Chapter 4: Mirza Ghasemi (Persian Eggplant Dish)

I was only 2 years old when my family left Iran, during the turmoil of the revolution and a war. The first time I set foot on Iranian soil was not until my early teenage years. It was nothing but magical to experience my birth country with all her mysteries and traditions. As I was raised in the Western world, it was quite a cultural shift to step into an Islamic country. Besides the lack of comprehending the countless differences in day to day life, traditional values and people’s habits, it was also strange to experience the unconditional love and affection of family. As I struggled to understand why these total strangers verbally competed with each other to proof whomever loved me most, there was one woman that I had a natural connection with: my grandmother. This warm spirited woman always seemed to bring people together through her fantastic cooking skills. I started spending more and more time with her in the kitchen. This is where and when I  truly fell in love with Persian cuisine.

Eggplant Omelet - Mirza Ghasemi Post Images (4 of 6)

Today’s dish is a tribute in memory of my grandmother. She will always be an inspiration for me in cooking and sharing dishtales with you all. As it’s difficult to choose what dish to share, I decided to share my all time favorite with you today: Mirza Ghasemi, a vegetarian eggplant dish that is known to be a (Northern Iranian) appetizer. Based on the traditional recipe and my grandmother’s choice in amounts of ingredients I created this easy recipe for you all. I hope you’ll enjoy cooking this infamous Mirza Ghasemi…oh and let me know how it was by commenting below! 🙂

PS. Serve with white rice/bread and you’ll have a foodtabulous vegetarian main course!

Chapter 4: Eggplant Omelet | Mirza Ghasemi


  • Serving 4
  • 4 eggplants (also called: aubergines)
  • 2 onions
  • 4 tomatoes
  • 3 eggs
  • 2 tbsp. tomato puree
  • 4 cloves garlic
  • ½ cup oil
  • 2 tsp salt
  • 1 tsp pepper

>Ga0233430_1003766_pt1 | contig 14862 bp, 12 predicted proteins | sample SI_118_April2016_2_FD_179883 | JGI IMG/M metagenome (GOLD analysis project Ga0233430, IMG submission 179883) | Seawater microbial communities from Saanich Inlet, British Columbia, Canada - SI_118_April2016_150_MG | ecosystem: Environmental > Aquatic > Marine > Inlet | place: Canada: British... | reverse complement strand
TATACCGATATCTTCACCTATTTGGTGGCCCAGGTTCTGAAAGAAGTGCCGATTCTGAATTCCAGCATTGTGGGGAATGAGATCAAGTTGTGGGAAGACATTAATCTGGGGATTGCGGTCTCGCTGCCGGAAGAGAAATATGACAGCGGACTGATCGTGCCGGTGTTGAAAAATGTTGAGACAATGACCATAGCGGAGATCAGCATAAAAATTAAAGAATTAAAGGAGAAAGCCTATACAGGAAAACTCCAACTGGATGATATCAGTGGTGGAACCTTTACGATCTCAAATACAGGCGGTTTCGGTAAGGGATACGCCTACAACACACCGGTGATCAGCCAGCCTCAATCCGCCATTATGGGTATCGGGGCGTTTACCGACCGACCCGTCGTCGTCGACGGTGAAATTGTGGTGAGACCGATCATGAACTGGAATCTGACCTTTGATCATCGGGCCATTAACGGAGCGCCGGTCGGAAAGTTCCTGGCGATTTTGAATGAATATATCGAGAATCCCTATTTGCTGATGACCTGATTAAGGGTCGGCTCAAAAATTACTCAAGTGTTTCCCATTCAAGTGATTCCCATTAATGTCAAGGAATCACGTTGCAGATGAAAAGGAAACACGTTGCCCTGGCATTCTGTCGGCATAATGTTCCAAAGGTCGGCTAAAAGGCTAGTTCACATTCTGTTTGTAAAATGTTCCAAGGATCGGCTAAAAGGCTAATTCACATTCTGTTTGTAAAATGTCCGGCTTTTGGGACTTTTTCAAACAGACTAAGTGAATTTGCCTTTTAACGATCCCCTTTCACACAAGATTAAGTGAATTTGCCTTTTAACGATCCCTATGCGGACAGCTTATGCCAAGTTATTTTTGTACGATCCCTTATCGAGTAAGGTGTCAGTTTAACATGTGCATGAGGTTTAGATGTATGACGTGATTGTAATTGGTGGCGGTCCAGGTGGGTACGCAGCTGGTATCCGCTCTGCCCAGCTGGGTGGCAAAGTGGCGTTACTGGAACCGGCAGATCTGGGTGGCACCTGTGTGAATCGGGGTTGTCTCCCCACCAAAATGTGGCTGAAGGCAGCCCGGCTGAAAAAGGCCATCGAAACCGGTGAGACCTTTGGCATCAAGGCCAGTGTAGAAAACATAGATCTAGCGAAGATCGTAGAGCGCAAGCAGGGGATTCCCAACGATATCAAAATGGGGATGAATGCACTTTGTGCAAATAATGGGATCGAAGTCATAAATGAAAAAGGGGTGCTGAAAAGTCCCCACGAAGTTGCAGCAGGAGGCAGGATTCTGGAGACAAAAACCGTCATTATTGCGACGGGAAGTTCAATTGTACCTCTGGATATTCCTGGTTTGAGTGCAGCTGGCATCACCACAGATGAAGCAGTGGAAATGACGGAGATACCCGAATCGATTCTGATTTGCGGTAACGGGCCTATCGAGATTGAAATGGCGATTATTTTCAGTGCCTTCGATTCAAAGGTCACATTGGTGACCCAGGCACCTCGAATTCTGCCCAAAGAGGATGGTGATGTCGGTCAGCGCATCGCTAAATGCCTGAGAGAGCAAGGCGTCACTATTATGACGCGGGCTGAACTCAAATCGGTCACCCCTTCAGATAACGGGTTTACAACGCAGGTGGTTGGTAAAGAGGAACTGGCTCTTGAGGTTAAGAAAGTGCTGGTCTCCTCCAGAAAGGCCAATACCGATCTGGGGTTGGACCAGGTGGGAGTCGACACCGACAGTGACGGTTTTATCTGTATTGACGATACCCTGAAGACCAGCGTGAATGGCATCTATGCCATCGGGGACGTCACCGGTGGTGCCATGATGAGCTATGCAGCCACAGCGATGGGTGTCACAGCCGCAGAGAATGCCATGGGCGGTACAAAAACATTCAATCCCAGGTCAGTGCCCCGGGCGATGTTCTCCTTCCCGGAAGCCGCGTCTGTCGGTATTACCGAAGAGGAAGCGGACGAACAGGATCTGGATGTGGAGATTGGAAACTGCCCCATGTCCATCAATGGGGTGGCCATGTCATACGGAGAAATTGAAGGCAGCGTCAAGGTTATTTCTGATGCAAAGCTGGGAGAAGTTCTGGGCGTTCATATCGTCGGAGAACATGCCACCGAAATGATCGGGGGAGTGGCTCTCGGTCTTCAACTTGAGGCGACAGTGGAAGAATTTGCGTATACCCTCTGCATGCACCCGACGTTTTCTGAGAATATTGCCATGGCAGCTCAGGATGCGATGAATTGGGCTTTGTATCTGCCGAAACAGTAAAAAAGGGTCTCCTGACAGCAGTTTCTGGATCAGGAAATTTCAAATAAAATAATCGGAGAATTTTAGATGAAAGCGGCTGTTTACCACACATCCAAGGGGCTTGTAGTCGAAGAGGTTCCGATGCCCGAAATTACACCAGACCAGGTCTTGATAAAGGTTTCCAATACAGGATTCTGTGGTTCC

• 1½ tsp turmeric
  • Chives (for garnish)


  1. Cook eggplants in oven on 180C/350F for about 20 min; after 20 min turn on the grill and cook for another 5/10 min (turn regularly and let them slightly burn for that infamous smoky flavor)
  2. Peel eggplants, chop the flesh into small cubes and set aside in a bowl (TIP: for easy peeling of the skin you can dip the hot eggplants in a bowl of cold water)
  3. Fry the finely chopped onions and garlic (until brown); add tomatoes and tomato puree (fry for about 5 minutes)
  4. Add the eggplants, spices & ground saffron and keep stirring (fry for another 5/10 minutes)
  5. Make a hole in the middle of the eggplant mixture and pour the beaten eggs into the holes
  6. Let the eggs cook for about 2 minutes and then start stirring the dish thoroughly
  7. Ready to serve! This dish is best served warm, with flatbread or rice, as lunch or dinner, or you can even just scoop it with crisps as a mouthwatering dip!

Oh and FYI:

As I have an almost romantic relationship with Persian Saffron, I always (invest to) buy a bunch of it and like to use it in any dish really. However, you don't necessarily need to add Saffron to this dish, as the flavors come from fresh produce, salt, pepper & turmeric.


Are you interested to read other Persian Dishtales and traditional Persian Cuisine recipes? Press here for more!


  • Niene says:

    I planned on making this dish for a while now, but today I finally managed to actually do so, and I LOVE it!! I must admit I love pretty much all Persian food, but this is the very first time I tried making a Persian recipe myself. So now my husband is a fan too & I feel so proud 😉 Thank you for sharing!

    • dishtales says:

      Can’t tell you how happy that makes me! I consider Persian cuisine as a culinary adventure that one has to simply experience. Glad that both you and your husband enjoyed this wonderful dish. Thanks for sharing your experience!! XO

  • Gertina says:

    Do you have a wine suggestion for this dish?

  • Panthea says:

    Mirza Ghasemi actually does not call for any onions. Also, Iran is not an Islamic country. We are ruled by an Islamic theocracy.

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